THE promulgation of at least three labour welfare laws during Ayub Khan’s martial law, starting with the Provincial Employees Social Security Ordinance, 1965, had generated lot of excitement among industrial workers. The ordinance vowed to introduce a scheme of social security “for providing benefits to certain employees or their dependants in the event of sickness, maternity, employment injury or death and for matters ancillary thereto”.
Just before it ended, the regime introduced the Companies’ Profits (Workers’ Participation) Act, 1968, which provided for workers’ participation in the companies’ profits. Although a small fraction of the five per cent amount of a company’s annual profit would be allocated to the fund and paid to eligible workers, it was a novel idea.
The parting gift to the workers by Z.A. Bhutto’s PPP government was the Employees Old-Age Benefits Act, 1976, for persons employed in industrial, commercial and other organisations. The rate of monthly pension which started with Rs75 is Rs6,500 at present.
Province-wise workers’ benefits create anomalies.
The above schemes were run efficiently prior to the 18th Amendment, meeting their respective defined goals of catering to workers’ financial and medical needs reasonably well. Following the amendment, their management has unfortunately gone awry.
Ensuring the compliance of social protection schemes with conventions ratified by Pakistan rests primarily with the federal government, for which it is answerable to the International Labour Organisation. In case of any failure, it must apprise ILO officials about remedial measures being undertaken.
The PTI government should take a bold initiative in the interest of workers and revive the federal status of all the aforementioned three enactments as they existed prior to devolution in April 2010. There is a strong justification and rationale for doing so.
Social protection schemes should not remain dependent upon the whims of the provinces, which may deviate from the respective preambles of the relevant legislation. When these enactments were promulgated, the federal legislature — keeping the element of commonality in mind — would have desired to make the benefits of medical and pension schemes available to workers all over Pakistan. It would never have intended different types of medical facilities or variable rates of pension in every province.
Had these laws remained with the federal government, it would have issued eligible employees medical and pension cards acceptable anywhere in the country. Consider the case of the many migrant workers from Khyber Pakhtunkhwa employed in industries in Karachi and Lahore. The benefits of social security schemes also apply to the workers’ dependent parents. If the parents are residing in KP, how will the provincial social security institutions of Sindh and Punjab extend to them facilities beyond their ambit? Similarly, if the migrant workers go back to KP after retirement from service in Sindh or Punjab, from where will they draw their pensions?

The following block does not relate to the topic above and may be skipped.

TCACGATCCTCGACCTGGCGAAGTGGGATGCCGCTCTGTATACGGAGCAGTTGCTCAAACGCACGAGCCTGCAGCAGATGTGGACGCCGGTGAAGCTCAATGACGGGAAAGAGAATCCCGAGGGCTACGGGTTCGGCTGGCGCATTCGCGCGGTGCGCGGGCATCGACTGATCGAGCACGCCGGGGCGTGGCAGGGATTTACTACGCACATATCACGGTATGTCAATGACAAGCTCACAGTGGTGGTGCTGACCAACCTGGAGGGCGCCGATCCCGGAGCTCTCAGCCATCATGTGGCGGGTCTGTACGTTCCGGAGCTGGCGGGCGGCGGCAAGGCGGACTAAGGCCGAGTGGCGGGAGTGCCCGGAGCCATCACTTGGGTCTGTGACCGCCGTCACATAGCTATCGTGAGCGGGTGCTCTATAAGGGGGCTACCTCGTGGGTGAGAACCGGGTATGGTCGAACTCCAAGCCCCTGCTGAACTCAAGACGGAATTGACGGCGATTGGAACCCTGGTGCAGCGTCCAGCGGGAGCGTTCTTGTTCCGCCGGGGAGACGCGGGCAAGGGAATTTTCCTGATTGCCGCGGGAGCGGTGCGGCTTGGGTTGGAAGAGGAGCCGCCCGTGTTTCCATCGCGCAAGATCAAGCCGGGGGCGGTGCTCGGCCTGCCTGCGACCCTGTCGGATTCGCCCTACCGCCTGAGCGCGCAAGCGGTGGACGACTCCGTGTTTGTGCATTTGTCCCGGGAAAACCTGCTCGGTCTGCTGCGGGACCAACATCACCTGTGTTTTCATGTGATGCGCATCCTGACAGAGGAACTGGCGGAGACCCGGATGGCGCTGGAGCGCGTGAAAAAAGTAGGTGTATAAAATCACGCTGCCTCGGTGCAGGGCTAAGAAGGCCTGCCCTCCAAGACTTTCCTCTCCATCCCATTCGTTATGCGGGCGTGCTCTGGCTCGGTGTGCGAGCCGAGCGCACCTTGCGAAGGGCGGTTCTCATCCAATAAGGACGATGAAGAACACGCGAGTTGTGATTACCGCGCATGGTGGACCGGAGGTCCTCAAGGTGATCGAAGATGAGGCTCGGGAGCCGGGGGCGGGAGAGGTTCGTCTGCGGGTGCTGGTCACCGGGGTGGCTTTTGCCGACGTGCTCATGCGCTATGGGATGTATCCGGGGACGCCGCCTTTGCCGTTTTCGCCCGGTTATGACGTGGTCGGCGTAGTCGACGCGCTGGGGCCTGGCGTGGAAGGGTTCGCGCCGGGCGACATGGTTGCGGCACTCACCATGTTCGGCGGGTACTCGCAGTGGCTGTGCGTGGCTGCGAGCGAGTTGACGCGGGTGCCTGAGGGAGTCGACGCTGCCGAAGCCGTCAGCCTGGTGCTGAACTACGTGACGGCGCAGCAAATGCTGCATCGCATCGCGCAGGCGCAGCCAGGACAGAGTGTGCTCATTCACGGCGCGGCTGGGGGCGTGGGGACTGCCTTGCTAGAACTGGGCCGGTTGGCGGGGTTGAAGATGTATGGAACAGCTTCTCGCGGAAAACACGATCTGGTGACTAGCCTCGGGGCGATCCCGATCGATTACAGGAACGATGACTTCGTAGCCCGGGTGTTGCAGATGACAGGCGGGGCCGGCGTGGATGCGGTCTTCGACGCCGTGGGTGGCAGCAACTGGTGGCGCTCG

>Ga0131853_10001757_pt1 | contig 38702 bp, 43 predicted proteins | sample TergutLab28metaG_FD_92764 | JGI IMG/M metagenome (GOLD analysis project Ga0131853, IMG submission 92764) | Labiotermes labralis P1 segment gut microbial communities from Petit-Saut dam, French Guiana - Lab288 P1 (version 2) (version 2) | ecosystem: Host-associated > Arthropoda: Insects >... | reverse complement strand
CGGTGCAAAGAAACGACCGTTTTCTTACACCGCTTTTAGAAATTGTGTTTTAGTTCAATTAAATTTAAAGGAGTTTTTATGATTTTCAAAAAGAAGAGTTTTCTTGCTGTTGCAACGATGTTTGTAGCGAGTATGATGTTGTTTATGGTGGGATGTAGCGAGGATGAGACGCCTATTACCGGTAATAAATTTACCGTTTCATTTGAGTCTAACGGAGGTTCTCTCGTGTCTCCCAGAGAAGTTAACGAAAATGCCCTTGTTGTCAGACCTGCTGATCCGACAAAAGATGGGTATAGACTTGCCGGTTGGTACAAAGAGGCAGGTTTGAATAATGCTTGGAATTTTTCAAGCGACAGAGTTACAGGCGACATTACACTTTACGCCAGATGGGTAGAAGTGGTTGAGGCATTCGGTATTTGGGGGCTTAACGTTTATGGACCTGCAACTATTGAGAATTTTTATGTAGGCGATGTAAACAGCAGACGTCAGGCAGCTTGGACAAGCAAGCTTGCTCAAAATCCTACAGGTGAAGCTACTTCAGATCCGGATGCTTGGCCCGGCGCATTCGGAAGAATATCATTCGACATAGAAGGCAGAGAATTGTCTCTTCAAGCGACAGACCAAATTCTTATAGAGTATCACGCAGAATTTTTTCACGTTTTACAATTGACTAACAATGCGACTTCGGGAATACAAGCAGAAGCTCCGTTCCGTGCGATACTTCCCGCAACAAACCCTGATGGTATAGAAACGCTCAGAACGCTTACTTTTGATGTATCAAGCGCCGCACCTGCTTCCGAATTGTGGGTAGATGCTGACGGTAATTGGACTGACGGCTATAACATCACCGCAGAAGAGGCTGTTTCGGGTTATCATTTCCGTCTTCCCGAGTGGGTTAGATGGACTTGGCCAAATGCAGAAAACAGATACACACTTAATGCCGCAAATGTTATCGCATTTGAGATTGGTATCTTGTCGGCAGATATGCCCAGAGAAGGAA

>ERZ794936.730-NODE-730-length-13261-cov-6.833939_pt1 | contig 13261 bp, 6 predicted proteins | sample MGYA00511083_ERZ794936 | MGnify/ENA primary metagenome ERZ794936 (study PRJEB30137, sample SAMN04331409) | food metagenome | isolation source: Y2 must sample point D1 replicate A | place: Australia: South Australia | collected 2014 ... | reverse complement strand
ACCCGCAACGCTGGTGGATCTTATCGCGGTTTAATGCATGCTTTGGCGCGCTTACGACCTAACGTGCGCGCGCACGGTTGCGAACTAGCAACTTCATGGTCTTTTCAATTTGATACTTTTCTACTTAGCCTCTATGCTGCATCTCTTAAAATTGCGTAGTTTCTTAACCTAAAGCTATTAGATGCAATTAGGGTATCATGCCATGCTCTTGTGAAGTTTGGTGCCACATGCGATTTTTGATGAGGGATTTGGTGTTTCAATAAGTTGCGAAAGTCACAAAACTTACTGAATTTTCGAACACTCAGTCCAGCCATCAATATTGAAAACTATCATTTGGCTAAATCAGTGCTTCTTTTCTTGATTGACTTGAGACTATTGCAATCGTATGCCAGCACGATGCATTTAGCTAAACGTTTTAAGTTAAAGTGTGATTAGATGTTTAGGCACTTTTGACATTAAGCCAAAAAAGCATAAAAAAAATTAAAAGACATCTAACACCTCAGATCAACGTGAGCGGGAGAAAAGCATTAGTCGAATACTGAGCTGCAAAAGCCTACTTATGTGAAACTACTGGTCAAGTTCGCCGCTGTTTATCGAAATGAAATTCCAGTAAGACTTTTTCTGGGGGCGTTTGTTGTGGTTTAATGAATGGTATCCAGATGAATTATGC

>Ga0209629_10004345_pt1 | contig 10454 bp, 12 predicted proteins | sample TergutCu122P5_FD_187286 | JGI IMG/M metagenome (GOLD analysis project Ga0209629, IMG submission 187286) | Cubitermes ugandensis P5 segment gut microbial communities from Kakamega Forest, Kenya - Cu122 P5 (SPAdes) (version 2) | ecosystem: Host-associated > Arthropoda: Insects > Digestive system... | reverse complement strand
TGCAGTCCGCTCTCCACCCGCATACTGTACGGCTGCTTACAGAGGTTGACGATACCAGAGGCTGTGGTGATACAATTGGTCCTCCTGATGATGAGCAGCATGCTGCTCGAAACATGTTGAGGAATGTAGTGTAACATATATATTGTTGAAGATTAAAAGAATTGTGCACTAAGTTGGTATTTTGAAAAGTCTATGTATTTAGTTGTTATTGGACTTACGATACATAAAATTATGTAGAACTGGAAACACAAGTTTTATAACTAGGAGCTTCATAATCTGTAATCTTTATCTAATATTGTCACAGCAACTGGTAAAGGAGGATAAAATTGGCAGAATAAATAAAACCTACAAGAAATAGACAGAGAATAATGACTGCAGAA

There are also other issues that would be handled better if all the three enactments go back to the federal government. Both the institutions constituted under the ordinance of 1965 and the act of 1976 issue demand notices to employers claiming contributions for land revenue arrears. In November 2016, the Supreme Court decided that when the respective institutions are required to provide certain services in return for the payment of contribution by the employers, such payments are not considered tax but as a fee. Hence both social security and pension laws need to be amended to repeal this provision.
The definition of ‘wages’ in the EOBI Act was amended in 2005 to denote the wages declared under the Minimum Wages for Unskilled Workers Ordinance, 1969. As this ordinance lost its validity for the provinces after the 18th Amendment, and the EOBI is still being managed centrally, most employers continue to pay the monthly contribution at 6pc (including 1pc as employees’ share) of Rs6,000, which was the minimum wage fixed under the ordinance in July 2008. Since the existing minimum monthly wage is Rs16,200 in Sindh and Rs 17,500 in the other provinces, the losses incurred by EOBI on this count will make it difficult to disburse the pensions in 2022.
The federal nature of the Companies Profits (Workers’ Participation) Act, 1968, continues to protect the interests of workers in KP and Balochistan, which have fewer industries and businesses. If Punjab also enacts its own legislation on this welfare law as has Sindh, the industrial workers of both the smaller provinces will be deprived of benefits from the welfare fund, which they have been deriving for the last 50 years plus.
The earlier the management of these three enactments goes back to the federation, the better it will be for the workers, employers and the industrial environment within the country in general.
The writer is an industrial relations professional.
Published in Dawn, August 14th, 2019